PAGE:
By Rick Riozza
This is a good time to get in some notes and ideas before we start in on all of the new wine reviews for the holidays. And, we have perhaps one of the best white wines to find its way on the Thanksgiving or holiday table. It’s a sexy choice indeed, so we’ll save that write-up to conclude this piece—keep reading.
Alright—so some quick comments on what we tend to forget about wine when the holiday season shows: And of course, the subject goes to decanting and/or aerating.
Aerating wine simply means exposing the wine to air or giving it a chance to “breathe” before drinking it. As you’ve no doubt figured out along the line, the bottle of wine you’re about to open has been sequestered without any added oxygen for a while. So under the law of chemistry and physics, there will be a reaction between the gases in the air and the wine in your glass. It could be a slow reaction, it could quick; and obviously the result will affect the taste.
For instance, recently a customer purchased a 2019 Duckhorn Cabernet Sauvignon for about $65. Apparently the bottle was opened immediately for that night’s dinner. Now some folks like their California Cab at a very young age. Others realize high-end Cal Cabs need a little bottle age of at least four years or more. But when you pay $65 or more for a bottle of red, it’s all your decision when to open it. The customer opened it, poured it, and found it really distasteful, like shoe polish—he returned it back to the store.
He admitted that he did not decant or aerate the wine, assuming that if it’s for sale, it’s ready to drink. He is right! But he didn’t let it “breathe”. For a big young California Cab, I’d say give that pup an hour or so to acclimate and show the balance of fruit it is capable of.
Indeed, there are some red wines out there that are really slow to come alive. The California Petite Sirahs can always use at least two hours to show its stuff; and quite often, some of those bold bombers can totally come around in a full day or two. If you know you’re going to order high-end Petite Sirah at a fancy restaurant that night, call them and request that they open the wine stat!
The very delicious powerful, brooding but noble Italian red wine from Campania, Aglianico [Ah-lee-ON-nee-co], will only taste like pine resin if not given the proper hour or two to open up.
One can Google the “perfect” aeration times for particular wine. We found this little snippet:
Red Wine– 20 minutes to 2 hours, depending on style.
White and Rosé –up to 30 minutes, based on conditions.
Sparkling Wine–up to 30 minutes, based on certain conditions.
Please Note: Any vintage wine that is very old—is no doubt on its last leg. We know that a lot of this type of vintage wine is opened for the holidays. Don’t wait on these wines. Open the wine; pour a glass; and enjoy it slowly.
The next tip we’d like to alert you to is a smart way to bump-up that insipid white sparkling or still wine served to you at a party. It’s not that we’re seemingly ungrateful for the quaff, it’s just that at some gatherings, the quality of the white wine—particularly Sauvignon Blanc and Pinot Grigio, served, is really poor and or distasteful.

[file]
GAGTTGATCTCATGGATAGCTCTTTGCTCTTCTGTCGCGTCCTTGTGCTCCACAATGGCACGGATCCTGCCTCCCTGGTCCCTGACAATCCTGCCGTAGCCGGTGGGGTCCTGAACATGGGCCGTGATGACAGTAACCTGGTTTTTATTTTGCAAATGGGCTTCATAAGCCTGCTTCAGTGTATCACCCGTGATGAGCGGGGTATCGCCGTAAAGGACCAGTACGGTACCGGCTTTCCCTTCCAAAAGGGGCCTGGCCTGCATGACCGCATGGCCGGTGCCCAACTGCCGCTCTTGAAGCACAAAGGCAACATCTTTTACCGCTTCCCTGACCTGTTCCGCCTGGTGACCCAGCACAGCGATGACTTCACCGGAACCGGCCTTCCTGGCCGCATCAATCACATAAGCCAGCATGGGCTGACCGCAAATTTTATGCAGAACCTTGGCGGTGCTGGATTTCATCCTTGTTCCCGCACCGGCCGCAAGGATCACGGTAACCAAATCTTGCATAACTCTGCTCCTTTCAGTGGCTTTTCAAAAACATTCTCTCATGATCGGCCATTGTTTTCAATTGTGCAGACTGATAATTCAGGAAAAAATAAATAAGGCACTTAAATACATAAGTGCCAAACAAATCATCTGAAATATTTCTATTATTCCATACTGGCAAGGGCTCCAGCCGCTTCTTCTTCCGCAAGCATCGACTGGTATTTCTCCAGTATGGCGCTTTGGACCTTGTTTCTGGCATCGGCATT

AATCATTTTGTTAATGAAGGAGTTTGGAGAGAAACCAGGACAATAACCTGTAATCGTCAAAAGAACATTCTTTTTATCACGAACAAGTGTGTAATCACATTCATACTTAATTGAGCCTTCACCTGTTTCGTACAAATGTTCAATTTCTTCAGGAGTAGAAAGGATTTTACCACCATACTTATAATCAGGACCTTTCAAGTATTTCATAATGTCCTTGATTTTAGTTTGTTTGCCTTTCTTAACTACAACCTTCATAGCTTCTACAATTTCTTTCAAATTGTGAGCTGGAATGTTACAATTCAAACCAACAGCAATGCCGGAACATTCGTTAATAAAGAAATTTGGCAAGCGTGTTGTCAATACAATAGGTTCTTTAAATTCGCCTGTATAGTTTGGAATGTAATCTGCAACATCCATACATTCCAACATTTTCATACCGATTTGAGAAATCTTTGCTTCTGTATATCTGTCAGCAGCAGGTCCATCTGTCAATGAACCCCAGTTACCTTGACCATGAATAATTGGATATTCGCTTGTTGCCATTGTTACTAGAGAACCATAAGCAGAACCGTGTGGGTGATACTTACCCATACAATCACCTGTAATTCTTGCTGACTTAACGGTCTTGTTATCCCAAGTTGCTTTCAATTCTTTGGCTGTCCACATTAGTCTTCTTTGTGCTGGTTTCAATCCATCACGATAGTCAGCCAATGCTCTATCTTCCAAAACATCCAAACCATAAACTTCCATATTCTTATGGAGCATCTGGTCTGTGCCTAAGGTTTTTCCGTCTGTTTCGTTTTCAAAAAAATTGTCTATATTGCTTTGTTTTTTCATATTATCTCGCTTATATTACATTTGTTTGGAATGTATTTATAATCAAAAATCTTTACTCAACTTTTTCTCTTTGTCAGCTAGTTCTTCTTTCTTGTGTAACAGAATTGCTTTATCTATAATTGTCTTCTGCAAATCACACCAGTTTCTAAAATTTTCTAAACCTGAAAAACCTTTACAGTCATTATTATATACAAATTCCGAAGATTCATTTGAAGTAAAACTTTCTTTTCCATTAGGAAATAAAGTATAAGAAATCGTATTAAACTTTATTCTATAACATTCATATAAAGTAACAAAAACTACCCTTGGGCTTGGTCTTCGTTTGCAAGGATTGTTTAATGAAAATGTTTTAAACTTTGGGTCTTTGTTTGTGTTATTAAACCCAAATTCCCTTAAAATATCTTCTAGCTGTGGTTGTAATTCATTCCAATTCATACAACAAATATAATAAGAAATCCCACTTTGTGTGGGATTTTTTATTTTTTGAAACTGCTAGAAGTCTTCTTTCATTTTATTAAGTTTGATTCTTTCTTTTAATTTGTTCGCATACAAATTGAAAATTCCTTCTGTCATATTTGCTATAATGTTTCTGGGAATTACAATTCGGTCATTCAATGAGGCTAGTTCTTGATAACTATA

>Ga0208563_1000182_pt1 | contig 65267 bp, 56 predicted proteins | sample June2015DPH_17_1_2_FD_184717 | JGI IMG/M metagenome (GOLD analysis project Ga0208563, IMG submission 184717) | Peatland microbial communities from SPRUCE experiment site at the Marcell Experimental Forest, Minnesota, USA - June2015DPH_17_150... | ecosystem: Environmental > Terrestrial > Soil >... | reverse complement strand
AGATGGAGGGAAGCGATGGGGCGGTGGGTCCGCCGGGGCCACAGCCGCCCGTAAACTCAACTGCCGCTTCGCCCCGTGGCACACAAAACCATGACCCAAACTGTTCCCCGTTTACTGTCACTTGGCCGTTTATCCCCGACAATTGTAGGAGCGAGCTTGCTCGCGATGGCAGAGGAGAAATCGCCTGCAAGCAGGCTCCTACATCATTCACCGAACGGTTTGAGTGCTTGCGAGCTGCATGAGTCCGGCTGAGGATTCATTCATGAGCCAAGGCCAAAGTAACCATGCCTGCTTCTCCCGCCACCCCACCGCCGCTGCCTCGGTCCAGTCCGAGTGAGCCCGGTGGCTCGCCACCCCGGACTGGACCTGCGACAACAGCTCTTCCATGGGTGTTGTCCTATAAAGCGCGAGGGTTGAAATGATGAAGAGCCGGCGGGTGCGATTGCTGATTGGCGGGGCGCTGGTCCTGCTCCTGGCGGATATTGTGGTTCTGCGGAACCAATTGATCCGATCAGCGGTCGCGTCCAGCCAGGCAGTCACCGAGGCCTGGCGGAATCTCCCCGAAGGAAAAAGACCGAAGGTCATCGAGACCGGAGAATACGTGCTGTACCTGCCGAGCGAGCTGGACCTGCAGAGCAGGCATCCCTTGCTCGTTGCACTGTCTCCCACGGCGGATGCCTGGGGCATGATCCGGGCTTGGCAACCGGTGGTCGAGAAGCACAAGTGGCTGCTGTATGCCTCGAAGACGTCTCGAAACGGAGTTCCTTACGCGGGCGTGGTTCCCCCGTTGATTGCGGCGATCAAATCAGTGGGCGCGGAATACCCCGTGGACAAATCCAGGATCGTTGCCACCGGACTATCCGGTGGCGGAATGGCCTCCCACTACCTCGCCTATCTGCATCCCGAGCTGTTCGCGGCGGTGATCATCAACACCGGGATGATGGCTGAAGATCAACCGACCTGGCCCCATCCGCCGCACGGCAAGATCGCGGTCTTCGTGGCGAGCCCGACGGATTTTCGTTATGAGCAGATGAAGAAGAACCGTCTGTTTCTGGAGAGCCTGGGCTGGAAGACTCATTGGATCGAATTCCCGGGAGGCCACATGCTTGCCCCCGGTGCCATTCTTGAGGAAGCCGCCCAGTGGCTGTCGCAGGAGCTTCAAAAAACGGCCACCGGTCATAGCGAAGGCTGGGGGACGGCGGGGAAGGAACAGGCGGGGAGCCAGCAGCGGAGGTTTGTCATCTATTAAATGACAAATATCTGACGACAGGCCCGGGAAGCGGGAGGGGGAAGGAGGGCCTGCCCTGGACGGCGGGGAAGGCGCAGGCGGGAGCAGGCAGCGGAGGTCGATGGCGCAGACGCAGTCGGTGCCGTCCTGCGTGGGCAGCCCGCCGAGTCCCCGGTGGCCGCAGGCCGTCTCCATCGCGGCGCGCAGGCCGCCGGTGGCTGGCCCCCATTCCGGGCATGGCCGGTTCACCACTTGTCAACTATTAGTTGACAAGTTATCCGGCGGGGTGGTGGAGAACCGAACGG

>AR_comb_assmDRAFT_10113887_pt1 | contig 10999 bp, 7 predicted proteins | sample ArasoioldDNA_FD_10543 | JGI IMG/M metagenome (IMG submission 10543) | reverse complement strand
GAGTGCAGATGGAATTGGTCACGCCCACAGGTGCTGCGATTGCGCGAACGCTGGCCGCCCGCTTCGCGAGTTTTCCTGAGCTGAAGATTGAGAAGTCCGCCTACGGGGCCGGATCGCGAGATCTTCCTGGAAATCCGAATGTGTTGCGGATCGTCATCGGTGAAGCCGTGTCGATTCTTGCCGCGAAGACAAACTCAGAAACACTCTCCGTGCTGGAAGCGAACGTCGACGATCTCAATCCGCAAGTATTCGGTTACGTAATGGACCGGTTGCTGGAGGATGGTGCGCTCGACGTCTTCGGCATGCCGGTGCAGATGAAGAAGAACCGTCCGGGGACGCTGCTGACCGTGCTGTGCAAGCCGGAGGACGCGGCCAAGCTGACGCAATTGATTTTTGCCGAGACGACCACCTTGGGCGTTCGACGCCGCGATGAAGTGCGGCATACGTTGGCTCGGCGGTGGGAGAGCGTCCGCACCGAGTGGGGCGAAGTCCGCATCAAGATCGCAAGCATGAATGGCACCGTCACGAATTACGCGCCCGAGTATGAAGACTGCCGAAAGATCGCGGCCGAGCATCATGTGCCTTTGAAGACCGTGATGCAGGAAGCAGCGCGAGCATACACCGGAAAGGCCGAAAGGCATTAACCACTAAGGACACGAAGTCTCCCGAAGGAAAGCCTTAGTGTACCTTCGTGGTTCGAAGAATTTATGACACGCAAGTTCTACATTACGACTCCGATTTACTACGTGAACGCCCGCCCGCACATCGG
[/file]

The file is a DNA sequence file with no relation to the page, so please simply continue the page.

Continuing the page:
Here, the remedy is to squirt a small amount of fresh lemon into the glass. Or, like you would do to make a Martini, add a twist of lemon peel. We recently tried some of the Prosecco and Moscato d’Asti on the market and were surprised by the lack of complexity in some of the more popular brands—both Italian and new world. (I can’t believe there are insipid Prosecco/Moscato d’Asti coming from Italy?)
And now: Our quality wine pick for the holiday table. It is a dry Riesling that just goes wonderfully with turkey and all poultry, pork, shellfish, spicy fare, and cured meats: Karthauserhof, 2017/2019 Alte Reben Riesling—Trocken Spätlese [troak-en Spake-lays-eh].
Spätlese means “late harvest”. Spätlese wines are usually rich and on the sweet side. However! When you see “Trocken” on the bottle you can assume it’s in a dry style with higher alcohol.
And this Karthauserhof is very dry, with a great balance of fruit and acidity. Perfect for food pairings with an alcohol level of a perfect 12%. The “sweetness” quality is only that of stone fruit and harvest apple with a quick note of very light honey with lime and citrus also in the mix.
Reviews of this wine state: “The wine offers a delicate and complex nose of white peach, pear, grapefruit, smoky slate, and a hint of green herbs. The long and elegant finish, which is both zesty and silky, already hints at its potential.”
Wine Spectator gave the wine 90 points: “An elegant, pure version, with notes of lilac and chamomile behind the melon, mango and lemon flavors. Savory mineral accents emerge midpalate and linger on the zesty finish.”
Look for the 2017 vintage, but the 2019 vintage is just as good, both bottles can be found at around $25. You’ll need to contact a wine specialty store to order. As mentioned earlier, this is the sexy choice, and the holiday pairing will impress all of the eager eaters. Cheers!